July 18 – A Night at the Opera (1935)

July 25 – Rocky (1976)

Aug. 1 – The Man Who Came to Dinner (1942)

Aug. 8 – An Affair to Remember (1957)

Aug. 15 – The Asphalt Jungle (1950)

Aug. 22 – Lolita (1962)

Aug. 29 – The Guns of Navarone (1961)

Sept. 5 – The Long Hot Summer (1958)

Sept. 12 – Wuthering Heights (1939)

Sept. 19 – Ben-Hur (1959)

Sept. 26 – Saboteur (1942)

Oct. 3 – Funny Girl (1968)

Oct. 10 – I Am a Fugitive from a Chain Gang (1932)

Oct. 17 – Mutiny on the Bounty (1935)

Oct. 24 – The Letter (1940)

Oct. 31 – Dr. Jekyll and Mr. Hyde (1931)

Nov. 7 – Take the Money and Run (1969)

Nov. 14 – The Grapes of Wrath (1940)

Nov. 21 – Tom Jones (1963)

Nov. 28 – The Devil and Daniel Webster (1941)

Dec. 5 – Random Harvest (1942)

Dec. 12 – The Mouse that Roared (1959)

Dec. 19 – The Man Who Came to Dinner (1942)

Dec. 26 – The Asphalt Jungle (1950)

Jan. 2 – Lolita (1962)

Jan. 9 – Notorious (1946)

Jan. 16 – Battleground (1949)

Jan. 23 – The Guns of Navarone (1961)

Jan. 30 – Wuthering Heights (1939)


Anonymous said...

Back in 1988, I had read that Tim Burton had cast one of his "Beetlejuice" stars as Batman, I thought surely it must be Alec Baldwin. Boy was I wrong.

joe baltake said...

I had the same exact impression at the time.

Anonymous said...

Baldwin had to settle for being The Shadow.

I first saw Baldwin in a 1985 TV movie with Stephanie Zimbalist called "Love on the Run," then the following year in the mini-series "Dress Grey." I remember thinking "This guy is a movie star waiting to happen. Why is he doing Knot's Landing?" When he finally made the transition, it was a few years before he got a really good role (Miami Blues, as joe mentioned).

You mentioned William Holden, joe -- Baldwin could've definitely followed in those footsteps, but he had no Wilder.

I disagree about his 30 Rock work. I don't see the show often, but Baldwin has a real knack for comedy (his SNL hosting stints are among the show's best). Underrated/overlooked Baldwin perf: the dad in Outside Providence.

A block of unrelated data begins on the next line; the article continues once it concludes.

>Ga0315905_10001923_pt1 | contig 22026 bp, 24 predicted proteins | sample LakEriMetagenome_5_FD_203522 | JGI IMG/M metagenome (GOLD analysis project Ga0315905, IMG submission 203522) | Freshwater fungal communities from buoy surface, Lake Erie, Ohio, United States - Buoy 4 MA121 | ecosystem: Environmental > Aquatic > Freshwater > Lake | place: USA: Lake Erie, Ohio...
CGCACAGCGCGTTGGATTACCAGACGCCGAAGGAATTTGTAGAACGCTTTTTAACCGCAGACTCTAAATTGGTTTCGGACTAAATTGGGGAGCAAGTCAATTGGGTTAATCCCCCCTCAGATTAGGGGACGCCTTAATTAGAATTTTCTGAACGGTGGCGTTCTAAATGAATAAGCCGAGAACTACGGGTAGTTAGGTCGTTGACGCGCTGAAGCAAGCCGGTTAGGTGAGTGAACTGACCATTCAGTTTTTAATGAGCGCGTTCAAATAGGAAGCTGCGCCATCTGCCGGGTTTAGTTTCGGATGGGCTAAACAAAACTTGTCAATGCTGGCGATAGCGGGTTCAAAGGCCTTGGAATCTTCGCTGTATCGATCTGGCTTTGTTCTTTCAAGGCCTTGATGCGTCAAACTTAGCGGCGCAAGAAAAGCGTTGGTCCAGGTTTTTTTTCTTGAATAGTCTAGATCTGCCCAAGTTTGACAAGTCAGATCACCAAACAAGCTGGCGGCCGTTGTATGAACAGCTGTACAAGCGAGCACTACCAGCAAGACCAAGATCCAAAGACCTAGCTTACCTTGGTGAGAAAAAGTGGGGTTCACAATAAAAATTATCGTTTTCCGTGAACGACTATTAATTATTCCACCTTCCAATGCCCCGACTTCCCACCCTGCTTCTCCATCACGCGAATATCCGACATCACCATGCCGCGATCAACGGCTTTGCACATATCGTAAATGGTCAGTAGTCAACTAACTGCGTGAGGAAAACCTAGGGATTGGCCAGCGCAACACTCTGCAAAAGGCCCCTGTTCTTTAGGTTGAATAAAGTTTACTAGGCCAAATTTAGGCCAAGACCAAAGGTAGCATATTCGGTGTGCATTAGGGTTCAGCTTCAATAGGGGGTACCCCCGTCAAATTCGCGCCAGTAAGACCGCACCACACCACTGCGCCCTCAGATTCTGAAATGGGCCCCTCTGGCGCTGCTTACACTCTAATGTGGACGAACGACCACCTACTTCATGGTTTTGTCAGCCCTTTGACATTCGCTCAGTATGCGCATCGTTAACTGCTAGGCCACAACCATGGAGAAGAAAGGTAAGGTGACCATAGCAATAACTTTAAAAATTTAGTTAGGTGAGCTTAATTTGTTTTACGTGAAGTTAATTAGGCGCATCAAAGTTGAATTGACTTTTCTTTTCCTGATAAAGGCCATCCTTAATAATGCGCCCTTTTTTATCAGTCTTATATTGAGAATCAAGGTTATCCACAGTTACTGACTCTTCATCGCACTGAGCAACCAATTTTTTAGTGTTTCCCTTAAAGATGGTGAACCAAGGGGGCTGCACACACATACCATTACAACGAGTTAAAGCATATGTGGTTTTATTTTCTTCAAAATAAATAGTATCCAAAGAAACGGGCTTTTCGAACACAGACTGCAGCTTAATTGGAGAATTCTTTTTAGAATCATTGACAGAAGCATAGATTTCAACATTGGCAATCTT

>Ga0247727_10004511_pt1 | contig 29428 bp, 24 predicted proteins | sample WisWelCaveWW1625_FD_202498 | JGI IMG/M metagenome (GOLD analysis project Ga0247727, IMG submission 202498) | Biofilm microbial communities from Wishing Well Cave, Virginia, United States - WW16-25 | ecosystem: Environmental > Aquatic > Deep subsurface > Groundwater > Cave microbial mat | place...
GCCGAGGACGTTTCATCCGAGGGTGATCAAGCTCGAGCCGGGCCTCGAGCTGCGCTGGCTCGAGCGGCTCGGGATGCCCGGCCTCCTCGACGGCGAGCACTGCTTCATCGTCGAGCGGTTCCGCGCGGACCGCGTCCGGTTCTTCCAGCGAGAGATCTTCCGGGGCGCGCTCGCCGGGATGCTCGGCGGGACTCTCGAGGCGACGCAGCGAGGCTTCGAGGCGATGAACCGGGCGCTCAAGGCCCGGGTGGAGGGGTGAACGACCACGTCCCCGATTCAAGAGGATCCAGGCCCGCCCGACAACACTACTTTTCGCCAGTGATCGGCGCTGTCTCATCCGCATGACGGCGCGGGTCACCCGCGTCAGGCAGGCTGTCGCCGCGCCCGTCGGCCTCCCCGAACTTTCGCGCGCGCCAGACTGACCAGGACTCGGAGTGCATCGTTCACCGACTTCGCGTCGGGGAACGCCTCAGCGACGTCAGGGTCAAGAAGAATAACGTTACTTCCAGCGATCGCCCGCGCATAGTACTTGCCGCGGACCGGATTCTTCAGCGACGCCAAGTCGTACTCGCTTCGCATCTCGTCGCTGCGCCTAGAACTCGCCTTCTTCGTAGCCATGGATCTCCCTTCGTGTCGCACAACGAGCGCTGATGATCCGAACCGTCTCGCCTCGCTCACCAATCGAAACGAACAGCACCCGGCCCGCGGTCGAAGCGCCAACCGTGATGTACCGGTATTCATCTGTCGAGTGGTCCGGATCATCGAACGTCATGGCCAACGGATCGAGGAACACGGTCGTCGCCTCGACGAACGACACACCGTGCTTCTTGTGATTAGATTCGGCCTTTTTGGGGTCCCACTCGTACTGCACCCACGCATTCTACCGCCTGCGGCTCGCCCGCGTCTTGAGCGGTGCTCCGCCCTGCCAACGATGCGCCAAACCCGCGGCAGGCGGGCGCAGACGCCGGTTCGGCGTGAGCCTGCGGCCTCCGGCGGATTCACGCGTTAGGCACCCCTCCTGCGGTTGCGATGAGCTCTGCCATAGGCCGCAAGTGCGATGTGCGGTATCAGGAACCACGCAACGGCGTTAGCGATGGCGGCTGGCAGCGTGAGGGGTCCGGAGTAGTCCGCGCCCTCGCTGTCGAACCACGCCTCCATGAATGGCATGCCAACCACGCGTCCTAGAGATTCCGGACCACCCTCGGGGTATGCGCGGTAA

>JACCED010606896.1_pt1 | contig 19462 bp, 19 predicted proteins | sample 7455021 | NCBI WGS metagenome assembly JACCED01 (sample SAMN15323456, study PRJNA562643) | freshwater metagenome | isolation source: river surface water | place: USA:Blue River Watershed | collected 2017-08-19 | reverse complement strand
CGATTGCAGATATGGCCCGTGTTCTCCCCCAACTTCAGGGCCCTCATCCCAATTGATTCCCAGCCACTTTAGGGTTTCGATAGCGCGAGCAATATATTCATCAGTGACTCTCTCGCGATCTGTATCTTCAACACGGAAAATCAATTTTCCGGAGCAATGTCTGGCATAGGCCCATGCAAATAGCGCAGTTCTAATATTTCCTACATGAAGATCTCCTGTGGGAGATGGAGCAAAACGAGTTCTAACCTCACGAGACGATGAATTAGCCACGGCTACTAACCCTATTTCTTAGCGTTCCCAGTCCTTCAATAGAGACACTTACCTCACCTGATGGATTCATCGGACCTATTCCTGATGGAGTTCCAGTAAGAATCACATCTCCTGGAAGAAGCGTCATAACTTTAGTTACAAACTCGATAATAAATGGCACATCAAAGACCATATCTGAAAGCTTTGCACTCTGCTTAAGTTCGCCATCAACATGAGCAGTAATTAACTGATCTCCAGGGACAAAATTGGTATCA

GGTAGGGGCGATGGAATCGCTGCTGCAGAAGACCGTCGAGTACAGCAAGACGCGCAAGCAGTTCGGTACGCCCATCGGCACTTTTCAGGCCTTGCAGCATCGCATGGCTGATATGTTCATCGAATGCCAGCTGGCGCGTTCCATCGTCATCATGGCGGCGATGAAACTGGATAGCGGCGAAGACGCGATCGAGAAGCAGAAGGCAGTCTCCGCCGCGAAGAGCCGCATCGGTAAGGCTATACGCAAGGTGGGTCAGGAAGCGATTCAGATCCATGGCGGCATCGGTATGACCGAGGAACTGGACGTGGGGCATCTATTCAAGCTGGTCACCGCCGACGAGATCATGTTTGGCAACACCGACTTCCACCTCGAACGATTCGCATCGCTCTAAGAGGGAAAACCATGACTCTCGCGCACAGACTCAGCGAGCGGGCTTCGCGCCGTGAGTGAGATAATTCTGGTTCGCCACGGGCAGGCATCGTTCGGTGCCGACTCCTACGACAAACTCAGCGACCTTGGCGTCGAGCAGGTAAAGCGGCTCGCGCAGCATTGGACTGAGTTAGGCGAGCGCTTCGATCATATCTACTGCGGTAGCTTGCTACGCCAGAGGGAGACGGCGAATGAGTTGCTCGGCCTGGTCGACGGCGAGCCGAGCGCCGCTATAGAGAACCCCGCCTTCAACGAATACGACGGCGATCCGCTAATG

joe baltake said...


I love Baldwin in just about everything he does and I'm afraid my opinion of his work on "30 Rock" has been somewhat tainted because I find the show itself hugely overrated. Still, I'm weary of Alec playing Jack both on-screen and off these days.

Aside from his acting skills, I was always impressed by his loyalty to Kim Basinger. He was there visibly rooting for her when she won her Oscar; he joined her in her life passion, animal activism, and is still active himself, and he was there supporting her in the courtroom when she faced two messy lawsuits - one regarding her pulling out of "Boxing Helena" and the other the debacle involving that small town she purchased.

He seems like he's be a passionate friend and a worthy adversary.

Anonymous said...

I thought he was terrific in "The Cooler." I believed he was a man who used violence the way most of us use our ATM cards. I believed he truly loved the old Vegas that was being edged out by the new, family-friendly version - he almost made me nostalgic for a thing I truly have no use for at all. And I loved his relationship with Paul Sorvino's character.

Among his smaller roles, I liked him in a cameo as Julia Roberts' actor boyfriend in "Notting Hill. A little gem of solipsism and entitlement.

I think Baldwin was hurt by arriving on the scene after Dustin Hoffman, among others, made the idea of great physical beauty in our screen performers a cause for suspicion: if one is physically unattractive, then one must be "authentic," and being "authentic" is proof of artistic integrity. This is fatuous thinking, but it's also a popular belief.

Ralph DeLuca said...

I am disappointed that Alec Baldwin, didn't become a bigger star out of himself. that said I do enjoy his acting, and he seems like a very decent person.

Ralph DeLuca
Madison, NJ

Paola P said...

I Love the way he looks now much more than the way he looked before!!!
Gimme a fat man in his 50's looking like Alec Baldwin, and I'll marry him straight away! ;o)